VettaFi: What’s the view right now in the space around the Fed’s rate hikes over the past couple of months, and now the hikes we’re seeing from the European Central Bank and the Bank of England? How central bank action is affecting the outlook for commodities, along with increasing calls of a recession?
Hultman: The higher interest rates are definitely starting to have an impact on individuals and businesses that rely and have relied a lot on cheap credit in the past, but because the higher interest rates haven’t succeeded in producing more oil, it really hasn’t succeeded much in bringing down the CPI index. Our domestic oil production has increased in the past year from 11.8 million barrels a day to roughly 12.1 million. That’s not much of an increase that doesn’t really relieve us of the concern that we just don’t have enough oil production available to keep those prices down. If you can’t keep oil prices down, it’s very difficult for anything on the monetary side to keep prices down. So the Fed can inflict pain that can slow our economy or economic activity, and they can do that. But it’s not necessarily the entire cure for inflation in this regard. So it puts us in a tough spot where we are facing a risk of at least slowing down, if not recession. The that there is going to be a recession in several places and maybe half of Europe in 2023. So it’s going to be a painful outside economic environment, but it doesn’t really seem to be succeeding in bringing down inflation yet. So this could go on for some time.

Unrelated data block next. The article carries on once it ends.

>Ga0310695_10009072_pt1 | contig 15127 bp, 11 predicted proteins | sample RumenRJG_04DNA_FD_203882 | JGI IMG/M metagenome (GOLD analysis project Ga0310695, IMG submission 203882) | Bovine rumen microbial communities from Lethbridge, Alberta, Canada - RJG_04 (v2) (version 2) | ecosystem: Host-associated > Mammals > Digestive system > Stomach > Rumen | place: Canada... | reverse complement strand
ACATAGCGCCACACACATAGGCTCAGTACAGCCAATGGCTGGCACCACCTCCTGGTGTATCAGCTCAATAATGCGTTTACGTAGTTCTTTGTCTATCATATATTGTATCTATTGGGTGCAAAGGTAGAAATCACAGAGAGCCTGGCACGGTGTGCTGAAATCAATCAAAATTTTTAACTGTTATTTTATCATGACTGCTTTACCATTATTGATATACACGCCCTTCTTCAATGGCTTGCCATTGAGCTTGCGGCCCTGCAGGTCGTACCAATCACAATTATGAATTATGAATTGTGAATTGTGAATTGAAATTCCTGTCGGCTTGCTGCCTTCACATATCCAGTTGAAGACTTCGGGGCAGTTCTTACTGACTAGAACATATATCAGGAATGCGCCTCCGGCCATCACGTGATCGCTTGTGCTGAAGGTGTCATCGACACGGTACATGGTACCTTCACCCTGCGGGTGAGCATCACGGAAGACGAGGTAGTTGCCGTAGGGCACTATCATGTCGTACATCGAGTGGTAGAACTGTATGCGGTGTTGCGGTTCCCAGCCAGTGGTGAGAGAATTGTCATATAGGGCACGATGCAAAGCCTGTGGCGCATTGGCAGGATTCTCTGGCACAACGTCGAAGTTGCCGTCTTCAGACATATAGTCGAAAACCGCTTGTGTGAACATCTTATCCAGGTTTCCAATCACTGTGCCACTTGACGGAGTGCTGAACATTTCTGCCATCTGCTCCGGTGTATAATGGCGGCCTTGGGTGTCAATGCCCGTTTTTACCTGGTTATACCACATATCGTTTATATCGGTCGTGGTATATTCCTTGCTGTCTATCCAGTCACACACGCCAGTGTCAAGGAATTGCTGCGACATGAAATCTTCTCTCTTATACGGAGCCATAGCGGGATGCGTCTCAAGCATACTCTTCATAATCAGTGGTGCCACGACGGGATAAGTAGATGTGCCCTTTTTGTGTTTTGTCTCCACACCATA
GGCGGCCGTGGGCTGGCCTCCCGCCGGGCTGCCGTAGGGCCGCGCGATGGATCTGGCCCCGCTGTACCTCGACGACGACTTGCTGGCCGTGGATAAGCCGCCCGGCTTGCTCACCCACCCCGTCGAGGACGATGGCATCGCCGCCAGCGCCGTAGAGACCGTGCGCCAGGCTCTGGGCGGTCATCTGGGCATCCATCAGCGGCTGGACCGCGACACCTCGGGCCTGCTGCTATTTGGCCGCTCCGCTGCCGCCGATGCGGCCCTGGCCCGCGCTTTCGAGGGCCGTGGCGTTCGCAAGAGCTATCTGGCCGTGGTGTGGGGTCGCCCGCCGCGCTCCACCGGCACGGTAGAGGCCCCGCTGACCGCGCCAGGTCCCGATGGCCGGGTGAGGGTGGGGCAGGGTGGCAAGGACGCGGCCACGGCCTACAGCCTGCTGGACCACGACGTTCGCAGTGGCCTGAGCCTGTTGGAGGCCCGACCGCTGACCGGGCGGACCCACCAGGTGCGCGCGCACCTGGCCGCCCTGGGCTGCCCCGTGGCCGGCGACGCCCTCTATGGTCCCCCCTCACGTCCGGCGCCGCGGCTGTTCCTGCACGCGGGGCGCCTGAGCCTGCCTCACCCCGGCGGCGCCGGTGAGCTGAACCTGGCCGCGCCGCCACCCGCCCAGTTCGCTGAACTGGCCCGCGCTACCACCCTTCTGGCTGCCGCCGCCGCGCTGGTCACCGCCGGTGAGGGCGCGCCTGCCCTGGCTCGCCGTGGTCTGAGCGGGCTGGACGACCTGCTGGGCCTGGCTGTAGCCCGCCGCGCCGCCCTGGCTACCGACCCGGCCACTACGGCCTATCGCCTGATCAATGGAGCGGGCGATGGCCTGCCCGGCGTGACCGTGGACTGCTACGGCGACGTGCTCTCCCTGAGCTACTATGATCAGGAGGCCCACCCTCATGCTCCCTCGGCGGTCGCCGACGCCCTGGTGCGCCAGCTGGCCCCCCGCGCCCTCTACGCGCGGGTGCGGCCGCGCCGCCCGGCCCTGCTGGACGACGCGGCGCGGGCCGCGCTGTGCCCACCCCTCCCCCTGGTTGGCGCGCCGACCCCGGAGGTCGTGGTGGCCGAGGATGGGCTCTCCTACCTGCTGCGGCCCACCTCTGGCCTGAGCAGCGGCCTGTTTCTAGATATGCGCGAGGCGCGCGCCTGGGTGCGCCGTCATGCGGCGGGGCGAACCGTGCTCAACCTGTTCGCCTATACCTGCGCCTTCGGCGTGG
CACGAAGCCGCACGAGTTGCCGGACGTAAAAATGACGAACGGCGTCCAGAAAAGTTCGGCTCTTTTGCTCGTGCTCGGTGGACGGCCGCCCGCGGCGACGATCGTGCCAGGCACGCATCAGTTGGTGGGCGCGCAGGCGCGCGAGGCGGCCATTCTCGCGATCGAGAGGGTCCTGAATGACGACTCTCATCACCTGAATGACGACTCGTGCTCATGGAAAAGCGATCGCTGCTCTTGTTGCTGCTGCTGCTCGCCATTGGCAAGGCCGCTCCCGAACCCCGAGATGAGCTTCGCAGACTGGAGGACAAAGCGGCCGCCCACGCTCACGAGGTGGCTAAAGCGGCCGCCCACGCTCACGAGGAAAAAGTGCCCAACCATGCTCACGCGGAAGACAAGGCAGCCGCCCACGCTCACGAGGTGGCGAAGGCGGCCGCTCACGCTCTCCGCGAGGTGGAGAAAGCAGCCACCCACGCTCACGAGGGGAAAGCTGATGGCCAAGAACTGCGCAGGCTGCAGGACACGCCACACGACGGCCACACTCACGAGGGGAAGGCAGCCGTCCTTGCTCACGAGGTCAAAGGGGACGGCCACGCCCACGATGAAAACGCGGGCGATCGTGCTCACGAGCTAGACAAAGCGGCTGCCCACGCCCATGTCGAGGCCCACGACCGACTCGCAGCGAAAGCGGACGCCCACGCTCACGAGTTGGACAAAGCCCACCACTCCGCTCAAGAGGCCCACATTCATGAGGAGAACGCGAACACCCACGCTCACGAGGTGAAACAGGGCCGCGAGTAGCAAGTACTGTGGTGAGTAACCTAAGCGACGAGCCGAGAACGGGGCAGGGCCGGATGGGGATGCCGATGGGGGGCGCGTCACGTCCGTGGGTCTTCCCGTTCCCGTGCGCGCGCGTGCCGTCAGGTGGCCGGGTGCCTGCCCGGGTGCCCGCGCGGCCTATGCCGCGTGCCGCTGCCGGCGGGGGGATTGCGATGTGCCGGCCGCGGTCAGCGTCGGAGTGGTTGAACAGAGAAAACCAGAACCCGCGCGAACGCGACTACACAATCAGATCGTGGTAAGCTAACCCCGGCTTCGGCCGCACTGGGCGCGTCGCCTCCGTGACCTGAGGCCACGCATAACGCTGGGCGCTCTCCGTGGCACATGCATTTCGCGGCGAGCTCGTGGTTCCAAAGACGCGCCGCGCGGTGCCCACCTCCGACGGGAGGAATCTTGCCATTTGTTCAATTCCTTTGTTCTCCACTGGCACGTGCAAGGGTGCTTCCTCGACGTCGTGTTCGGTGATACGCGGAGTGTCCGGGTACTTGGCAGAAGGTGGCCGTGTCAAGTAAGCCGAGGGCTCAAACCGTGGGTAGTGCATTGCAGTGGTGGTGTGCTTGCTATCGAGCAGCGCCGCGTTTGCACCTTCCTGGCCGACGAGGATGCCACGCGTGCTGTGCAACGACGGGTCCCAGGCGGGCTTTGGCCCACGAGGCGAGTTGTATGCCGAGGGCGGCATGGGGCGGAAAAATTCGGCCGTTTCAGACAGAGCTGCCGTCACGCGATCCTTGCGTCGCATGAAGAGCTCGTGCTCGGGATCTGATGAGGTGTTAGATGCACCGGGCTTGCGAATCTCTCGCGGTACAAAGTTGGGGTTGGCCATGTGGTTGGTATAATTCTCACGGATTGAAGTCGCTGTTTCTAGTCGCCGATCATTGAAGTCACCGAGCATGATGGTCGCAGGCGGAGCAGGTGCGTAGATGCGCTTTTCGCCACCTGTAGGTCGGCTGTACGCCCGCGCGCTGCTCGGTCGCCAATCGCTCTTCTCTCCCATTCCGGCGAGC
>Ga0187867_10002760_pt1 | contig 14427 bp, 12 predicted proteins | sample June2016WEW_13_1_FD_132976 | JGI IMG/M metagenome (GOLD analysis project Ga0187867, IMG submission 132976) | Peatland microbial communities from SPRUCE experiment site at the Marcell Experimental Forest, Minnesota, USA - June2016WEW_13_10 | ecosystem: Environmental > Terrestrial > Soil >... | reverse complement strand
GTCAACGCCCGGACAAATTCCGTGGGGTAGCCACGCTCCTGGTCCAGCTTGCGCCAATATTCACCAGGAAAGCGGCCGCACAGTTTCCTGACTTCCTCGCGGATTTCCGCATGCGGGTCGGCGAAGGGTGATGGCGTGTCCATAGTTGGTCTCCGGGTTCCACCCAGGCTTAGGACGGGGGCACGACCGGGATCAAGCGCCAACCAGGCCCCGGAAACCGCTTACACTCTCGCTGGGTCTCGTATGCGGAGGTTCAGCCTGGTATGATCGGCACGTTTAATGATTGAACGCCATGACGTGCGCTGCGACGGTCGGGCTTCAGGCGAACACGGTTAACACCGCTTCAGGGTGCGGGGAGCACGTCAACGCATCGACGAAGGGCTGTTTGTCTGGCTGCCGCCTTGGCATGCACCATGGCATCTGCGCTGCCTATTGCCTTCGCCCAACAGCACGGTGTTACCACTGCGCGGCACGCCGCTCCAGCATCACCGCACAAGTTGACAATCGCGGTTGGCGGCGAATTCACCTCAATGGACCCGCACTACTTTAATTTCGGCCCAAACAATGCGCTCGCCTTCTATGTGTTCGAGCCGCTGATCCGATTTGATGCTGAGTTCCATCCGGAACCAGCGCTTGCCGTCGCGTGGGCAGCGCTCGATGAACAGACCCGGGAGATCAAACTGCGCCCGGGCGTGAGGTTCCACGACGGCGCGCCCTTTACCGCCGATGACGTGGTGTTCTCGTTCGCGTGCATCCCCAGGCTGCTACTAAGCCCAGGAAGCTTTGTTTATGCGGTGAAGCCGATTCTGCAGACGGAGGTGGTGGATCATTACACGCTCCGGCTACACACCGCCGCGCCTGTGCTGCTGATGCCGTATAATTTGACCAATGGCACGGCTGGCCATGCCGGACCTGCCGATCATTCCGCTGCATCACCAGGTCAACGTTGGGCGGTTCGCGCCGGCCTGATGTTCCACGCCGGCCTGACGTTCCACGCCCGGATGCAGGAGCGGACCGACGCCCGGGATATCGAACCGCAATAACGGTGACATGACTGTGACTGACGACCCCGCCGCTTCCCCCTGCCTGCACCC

VettaFi: For people who are interested in commodities as an alternative form of investment heading into the year, what would you recommend they pay attention to, particularly if they don’t watch the grain markets daily like you do?
Hultman: When it comes to the ag markets in particular, it’s really all about weather. We have a situation where we’ve had some history of drought the past couple of years that has tightened our world supplies of grain. And then you combine that with the Ukraine situation. We’re at a point this winter where we have some really historically tight supplies of corn, soybeans, and wheat. But the market of course is going to be concerned about what the next crops that we plant look like. Right now Brazil is on track for a record soybean harvest, which we’ll get going here in the next few weeks. In Brazil, and for the U.S., our long-term forecast looks like we’re finally getting out from under the La Niña influence, which for the Midwestern U.S. means that we should have a more normal pattern of temperatures and rainfall in the summer ahead. Now, that’s still a long-term forecast. It’s difficult to be too confident about that outlook yet. But the notion of having good weather conditions this summer in the U.S. is probably going to help us restore some of the surplus that’s been missing in corn and soybeans for the past couple of years.